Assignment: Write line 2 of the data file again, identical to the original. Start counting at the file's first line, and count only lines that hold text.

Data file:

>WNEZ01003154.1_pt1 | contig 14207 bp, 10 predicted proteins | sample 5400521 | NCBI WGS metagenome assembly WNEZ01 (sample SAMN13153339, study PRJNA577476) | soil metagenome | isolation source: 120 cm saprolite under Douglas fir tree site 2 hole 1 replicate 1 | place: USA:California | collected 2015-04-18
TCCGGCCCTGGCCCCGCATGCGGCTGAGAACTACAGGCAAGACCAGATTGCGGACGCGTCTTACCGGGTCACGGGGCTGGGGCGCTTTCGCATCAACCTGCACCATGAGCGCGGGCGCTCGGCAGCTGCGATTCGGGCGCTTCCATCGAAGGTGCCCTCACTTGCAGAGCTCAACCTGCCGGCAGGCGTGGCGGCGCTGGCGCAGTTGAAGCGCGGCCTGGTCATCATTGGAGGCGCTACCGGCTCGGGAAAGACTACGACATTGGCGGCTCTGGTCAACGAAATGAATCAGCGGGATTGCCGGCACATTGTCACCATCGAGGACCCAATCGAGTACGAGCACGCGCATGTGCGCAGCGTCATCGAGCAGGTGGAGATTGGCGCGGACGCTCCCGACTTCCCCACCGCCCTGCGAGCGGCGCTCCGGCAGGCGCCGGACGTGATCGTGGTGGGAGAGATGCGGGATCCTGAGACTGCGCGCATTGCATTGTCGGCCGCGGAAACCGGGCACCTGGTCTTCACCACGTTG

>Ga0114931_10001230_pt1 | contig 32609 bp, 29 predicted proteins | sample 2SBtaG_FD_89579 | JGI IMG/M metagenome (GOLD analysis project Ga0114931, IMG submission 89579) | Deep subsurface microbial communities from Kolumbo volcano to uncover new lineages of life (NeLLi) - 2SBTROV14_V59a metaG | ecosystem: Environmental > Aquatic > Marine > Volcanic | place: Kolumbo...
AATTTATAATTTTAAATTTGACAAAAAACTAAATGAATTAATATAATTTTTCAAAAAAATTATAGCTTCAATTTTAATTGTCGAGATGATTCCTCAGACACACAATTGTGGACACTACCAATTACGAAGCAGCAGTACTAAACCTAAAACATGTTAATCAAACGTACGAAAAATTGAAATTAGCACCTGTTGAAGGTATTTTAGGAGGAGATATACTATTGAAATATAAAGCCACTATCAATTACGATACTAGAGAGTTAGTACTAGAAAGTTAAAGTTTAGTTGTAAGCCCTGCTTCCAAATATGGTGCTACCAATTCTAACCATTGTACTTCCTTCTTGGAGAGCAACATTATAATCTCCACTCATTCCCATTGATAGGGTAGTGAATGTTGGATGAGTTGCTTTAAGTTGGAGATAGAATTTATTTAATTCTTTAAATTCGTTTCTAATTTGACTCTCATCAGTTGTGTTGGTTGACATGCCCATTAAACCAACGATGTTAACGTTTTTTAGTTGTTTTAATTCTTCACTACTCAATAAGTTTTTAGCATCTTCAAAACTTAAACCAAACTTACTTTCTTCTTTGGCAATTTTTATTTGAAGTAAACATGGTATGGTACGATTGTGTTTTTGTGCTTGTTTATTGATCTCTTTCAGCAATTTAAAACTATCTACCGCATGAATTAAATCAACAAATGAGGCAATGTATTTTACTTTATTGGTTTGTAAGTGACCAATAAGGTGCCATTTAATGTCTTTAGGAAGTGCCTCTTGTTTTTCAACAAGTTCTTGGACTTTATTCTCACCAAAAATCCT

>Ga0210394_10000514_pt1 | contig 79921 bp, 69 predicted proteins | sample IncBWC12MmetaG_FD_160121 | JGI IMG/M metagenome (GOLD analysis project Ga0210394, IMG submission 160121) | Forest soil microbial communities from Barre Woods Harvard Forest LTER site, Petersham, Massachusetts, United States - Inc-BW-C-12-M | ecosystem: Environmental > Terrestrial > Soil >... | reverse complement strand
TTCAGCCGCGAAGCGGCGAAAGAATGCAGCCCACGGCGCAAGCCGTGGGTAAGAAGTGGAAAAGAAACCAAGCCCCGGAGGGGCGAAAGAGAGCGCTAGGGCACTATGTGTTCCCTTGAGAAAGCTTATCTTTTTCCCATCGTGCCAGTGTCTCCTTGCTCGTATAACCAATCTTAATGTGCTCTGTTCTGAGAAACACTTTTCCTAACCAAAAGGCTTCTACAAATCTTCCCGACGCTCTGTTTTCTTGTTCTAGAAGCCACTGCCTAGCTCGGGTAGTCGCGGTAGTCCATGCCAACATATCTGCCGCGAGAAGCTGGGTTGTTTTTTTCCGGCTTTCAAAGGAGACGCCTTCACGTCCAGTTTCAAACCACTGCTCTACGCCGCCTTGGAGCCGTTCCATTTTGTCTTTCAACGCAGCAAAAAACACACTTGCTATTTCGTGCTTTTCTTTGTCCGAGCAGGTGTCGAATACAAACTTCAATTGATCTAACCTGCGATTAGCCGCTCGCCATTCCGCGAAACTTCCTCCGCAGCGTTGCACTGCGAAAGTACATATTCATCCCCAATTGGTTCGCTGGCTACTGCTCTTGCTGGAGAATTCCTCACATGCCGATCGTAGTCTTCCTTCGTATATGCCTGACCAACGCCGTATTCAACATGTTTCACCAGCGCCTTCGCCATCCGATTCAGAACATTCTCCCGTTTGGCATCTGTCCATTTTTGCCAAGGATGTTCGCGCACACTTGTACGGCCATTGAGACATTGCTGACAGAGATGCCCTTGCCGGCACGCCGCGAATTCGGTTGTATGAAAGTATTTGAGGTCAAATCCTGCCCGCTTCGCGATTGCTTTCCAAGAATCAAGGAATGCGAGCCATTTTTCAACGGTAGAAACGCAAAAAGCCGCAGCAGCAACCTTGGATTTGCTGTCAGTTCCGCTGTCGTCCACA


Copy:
TCCGGCCCTGGCCCCGCATGCGGCTGAGAACTACAGGCAAGACCAGATTGCGGACGCGTCTTACCGGGTCACGGGGCTGGGGCGCTTTCGCATCAACCTGCACCATGAGCGCGGGCGCTCGGCAGCTGCGATTCGGGCGCTTCCATCGAAGGTGCCCTCACTTGCAGAGCTCAACCTGCCGGCAGGCGTGGCGGCGCTGGCGCAGTTGAAGCGCGGCCTGGTCATCATTGGAGGCGCTACCGGCTCGGGAAAGACTACGACATTGGCGGCTCTGGTCAACGAAATGAATCAGCGGGATTGCCGGCACATTGTCACCATCGAGGACCCAATCGAGTACGAGCACGCGCATGTGCGCAGCGTCATCGAGCAGGTGGAGATTGGCGCGGACGCTCCCGACTTCCCCACCGCCCTGCGAGCGGCGCTCCGGCAGGCGCCGGACGTGATCGTGGTGGGAGAGATGCGGGATCCTGAGACTGCGCGCATTGCATTGTCGGCCGCGGAAACCGGGCACCTGGTCTTCACCACGTTG